This uncertainty points to the value of incremental reforms. Dramatic changes—like repealing platform liability protections or prohibiting platforms from moderating content—will almost certainly make tech products worse for most users, and might not hold up well over the long run. As already seen in the wake of Dobbs, Democrats who favor more restrictive content moderation today may be more protective of speech tomorrow, and Republicans who seek common carrier-style laws today may prefer more restrictive moderation tomorrow. Instead of overhauling the laws that govern speech online, policymakers should focus on reforms that enable them to learn more about abortion-related online content, to target the most harmful speech, and to invest in the health of information ecosystems.
For instance, policymakers might consider options that will enable them to learn more about what people are saying and doing online, including the impact of misinformation on women’s health. They could create multistakeholder commissions—composed of industry, academic, and nonprofit representatives—to gather data from platforms, study the issue, and publish reports on their findings. Or they could create regulatory sandboxes that enable platforms to experiment with content interventions aimed at addressing abortion-related misinformation. Learning will be critical at a time when so much is in flux.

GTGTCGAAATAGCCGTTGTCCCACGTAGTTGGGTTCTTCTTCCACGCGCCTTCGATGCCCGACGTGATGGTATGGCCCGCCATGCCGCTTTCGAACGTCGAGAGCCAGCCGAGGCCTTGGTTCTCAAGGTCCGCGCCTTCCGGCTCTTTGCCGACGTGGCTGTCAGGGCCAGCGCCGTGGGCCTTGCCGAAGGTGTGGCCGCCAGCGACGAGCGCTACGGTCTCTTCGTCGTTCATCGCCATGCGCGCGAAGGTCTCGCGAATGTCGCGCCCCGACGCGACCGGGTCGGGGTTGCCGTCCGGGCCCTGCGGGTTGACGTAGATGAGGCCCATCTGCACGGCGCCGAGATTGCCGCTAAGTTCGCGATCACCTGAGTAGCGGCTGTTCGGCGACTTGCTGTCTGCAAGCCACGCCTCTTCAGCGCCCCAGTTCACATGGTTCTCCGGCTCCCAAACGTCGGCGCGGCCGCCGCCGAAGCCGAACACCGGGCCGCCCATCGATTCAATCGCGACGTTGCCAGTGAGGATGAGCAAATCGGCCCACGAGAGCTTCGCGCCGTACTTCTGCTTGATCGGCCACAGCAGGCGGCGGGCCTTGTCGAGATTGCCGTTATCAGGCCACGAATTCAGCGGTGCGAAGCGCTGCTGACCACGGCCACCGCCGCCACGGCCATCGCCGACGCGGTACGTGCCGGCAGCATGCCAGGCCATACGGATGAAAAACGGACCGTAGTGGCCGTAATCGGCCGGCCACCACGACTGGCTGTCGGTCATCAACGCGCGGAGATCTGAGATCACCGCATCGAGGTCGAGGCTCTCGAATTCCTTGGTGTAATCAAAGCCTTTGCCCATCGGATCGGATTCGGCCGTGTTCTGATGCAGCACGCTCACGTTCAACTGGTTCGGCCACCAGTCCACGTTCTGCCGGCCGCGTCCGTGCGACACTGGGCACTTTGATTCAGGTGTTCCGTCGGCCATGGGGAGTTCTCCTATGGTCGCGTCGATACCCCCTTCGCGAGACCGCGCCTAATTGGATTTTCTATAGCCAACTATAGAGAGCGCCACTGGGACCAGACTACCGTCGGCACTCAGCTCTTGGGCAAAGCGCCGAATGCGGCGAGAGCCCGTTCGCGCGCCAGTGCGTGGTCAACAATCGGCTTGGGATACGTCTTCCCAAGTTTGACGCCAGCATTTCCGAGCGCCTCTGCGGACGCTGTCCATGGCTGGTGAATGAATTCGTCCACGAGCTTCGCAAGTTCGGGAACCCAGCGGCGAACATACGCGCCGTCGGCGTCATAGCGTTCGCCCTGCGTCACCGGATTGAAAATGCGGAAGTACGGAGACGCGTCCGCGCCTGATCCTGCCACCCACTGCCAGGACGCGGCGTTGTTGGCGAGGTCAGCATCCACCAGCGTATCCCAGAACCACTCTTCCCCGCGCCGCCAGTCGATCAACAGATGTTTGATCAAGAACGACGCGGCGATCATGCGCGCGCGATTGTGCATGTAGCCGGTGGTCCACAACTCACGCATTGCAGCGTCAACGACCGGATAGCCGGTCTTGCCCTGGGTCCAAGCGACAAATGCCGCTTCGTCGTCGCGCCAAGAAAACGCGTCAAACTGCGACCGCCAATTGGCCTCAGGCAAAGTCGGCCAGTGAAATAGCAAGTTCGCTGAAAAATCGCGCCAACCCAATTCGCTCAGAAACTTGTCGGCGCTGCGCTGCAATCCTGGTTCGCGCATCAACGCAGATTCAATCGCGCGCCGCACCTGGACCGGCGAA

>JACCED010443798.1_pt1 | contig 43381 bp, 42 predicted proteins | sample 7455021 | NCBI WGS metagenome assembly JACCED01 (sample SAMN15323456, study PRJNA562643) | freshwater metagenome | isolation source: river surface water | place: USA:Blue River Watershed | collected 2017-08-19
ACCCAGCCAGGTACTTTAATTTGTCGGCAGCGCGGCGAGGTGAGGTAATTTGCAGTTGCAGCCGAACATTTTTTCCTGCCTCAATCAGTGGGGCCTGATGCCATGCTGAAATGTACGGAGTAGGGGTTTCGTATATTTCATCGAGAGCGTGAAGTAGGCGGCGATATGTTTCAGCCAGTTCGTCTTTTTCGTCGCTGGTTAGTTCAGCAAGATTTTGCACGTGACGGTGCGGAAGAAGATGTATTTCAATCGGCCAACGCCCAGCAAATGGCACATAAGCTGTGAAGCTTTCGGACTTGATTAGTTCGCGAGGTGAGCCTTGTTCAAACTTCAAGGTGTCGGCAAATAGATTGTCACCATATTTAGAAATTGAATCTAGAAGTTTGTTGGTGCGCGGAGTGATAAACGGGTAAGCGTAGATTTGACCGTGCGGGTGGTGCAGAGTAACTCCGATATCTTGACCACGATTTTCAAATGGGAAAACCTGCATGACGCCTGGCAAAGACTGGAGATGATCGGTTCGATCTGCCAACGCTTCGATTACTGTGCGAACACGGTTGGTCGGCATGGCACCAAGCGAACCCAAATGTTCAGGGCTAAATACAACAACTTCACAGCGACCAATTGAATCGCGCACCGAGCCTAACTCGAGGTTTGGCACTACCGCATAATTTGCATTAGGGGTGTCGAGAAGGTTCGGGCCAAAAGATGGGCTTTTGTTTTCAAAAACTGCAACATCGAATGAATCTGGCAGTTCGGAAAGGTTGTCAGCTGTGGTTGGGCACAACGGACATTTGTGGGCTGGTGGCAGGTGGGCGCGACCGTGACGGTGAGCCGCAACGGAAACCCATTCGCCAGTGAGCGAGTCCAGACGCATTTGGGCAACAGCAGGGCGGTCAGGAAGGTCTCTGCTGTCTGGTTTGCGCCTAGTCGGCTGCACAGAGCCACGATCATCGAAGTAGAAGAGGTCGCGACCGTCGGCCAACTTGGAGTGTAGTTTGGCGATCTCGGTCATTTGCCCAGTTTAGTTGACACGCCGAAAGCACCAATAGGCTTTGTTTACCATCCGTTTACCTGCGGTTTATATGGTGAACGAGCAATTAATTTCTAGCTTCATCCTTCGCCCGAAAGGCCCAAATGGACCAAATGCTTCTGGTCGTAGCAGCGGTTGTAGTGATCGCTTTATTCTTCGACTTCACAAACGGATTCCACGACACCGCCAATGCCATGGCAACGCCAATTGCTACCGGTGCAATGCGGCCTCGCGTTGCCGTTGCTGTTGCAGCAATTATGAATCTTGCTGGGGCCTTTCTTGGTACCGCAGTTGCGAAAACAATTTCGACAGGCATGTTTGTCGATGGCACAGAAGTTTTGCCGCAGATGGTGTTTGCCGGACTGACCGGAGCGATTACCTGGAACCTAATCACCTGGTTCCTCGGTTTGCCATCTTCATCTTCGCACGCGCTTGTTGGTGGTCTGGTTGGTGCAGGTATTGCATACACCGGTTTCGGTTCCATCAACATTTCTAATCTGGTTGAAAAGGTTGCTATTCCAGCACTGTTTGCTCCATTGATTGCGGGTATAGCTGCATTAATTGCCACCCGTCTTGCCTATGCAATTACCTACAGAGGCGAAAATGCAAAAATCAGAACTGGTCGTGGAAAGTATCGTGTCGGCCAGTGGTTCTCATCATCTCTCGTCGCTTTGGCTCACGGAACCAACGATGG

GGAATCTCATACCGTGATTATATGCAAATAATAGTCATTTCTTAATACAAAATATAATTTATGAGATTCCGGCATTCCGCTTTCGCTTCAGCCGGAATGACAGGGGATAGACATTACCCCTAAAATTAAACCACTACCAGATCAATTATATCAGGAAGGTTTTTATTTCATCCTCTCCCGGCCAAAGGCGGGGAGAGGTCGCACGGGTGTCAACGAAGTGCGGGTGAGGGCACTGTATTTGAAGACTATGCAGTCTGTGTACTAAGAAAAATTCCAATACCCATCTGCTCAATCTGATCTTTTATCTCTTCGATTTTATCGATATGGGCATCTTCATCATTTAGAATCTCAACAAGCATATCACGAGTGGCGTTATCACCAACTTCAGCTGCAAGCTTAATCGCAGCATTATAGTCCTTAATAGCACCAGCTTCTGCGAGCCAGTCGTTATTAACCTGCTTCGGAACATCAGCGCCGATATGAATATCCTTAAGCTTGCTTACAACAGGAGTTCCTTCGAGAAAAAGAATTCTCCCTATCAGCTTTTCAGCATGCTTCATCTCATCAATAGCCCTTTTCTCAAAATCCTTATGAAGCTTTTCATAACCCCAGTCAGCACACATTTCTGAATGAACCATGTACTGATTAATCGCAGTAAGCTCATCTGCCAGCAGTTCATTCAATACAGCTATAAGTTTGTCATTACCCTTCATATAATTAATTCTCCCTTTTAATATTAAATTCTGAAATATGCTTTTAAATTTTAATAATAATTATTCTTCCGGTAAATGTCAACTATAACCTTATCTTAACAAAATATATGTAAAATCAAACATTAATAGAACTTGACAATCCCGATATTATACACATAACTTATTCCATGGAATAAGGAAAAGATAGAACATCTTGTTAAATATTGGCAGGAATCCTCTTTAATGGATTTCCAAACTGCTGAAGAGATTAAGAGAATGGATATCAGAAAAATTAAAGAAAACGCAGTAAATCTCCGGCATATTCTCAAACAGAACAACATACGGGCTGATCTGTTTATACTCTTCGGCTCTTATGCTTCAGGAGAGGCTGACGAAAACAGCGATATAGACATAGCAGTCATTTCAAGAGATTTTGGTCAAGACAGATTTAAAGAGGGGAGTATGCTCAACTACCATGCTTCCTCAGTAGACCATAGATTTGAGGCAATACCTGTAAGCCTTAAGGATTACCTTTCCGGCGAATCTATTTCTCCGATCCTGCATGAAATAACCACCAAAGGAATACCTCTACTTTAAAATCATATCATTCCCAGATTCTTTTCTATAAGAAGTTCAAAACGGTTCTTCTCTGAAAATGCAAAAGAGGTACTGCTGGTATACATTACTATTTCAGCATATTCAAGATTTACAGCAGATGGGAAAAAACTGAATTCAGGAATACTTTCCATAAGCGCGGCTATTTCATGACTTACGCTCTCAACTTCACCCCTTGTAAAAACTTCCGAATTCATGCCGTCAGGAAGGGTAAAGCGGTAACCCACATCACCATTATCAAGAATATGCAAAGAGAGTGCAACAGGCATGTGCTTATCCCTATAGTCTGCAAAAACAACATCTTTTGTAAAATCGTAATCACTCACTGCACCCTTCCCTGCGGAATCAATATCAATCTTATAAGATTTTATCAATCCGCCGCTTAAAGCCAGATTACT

Policymakers might also consider updating federal criminal law that could help deter violence in the wake of Dobbs. Federal law prohibiting incitement to riot was passed in the late 1960s but has not been updated to reflect new communication technologies. Since anti-abortion and abortion-rights advocates could be the victims of violence, Republicans and Democrats should work together to update this law to ensure that it deters the use of online tools to foment offline violence. One benefit of passing new federal criminal law is that platforms can’t use Section 230 as a defense in federal criminal cases.
Finally, policymakers should invest in stronger online information ecosystems, such as by increasing funding for government communication departments and providing media literacy training in schools and communities. Those types of policy initiatives are often deeply unsatisfying to politicians looking for aggressive reforms that will rally their bases. But even if they lack the appeal of more strident appeals for or against censorship, deep investments in the long-run health of information environments are likely to pay significant dividends.
The parties’ shifting positions also suggest that one important task in the wake of Dobbs will be to preserve the foundational tenets of internet law, such as liability protections for content hosts and robust First Amendment safeguards. These provisions protect controversial speech on heated topics, allow platforms room to adjust their content policies in response to changing circumstances, and permit prosecutions against perpetrators of harm. In the midst of social and political upheaval, those features of existing law will be critical.
The Dobbs decision has sparked a flurry of activity aimed at scoring political points in the short term. Policymakers should instead consider reforms that will bolster the health of online information ecosystems over the long run.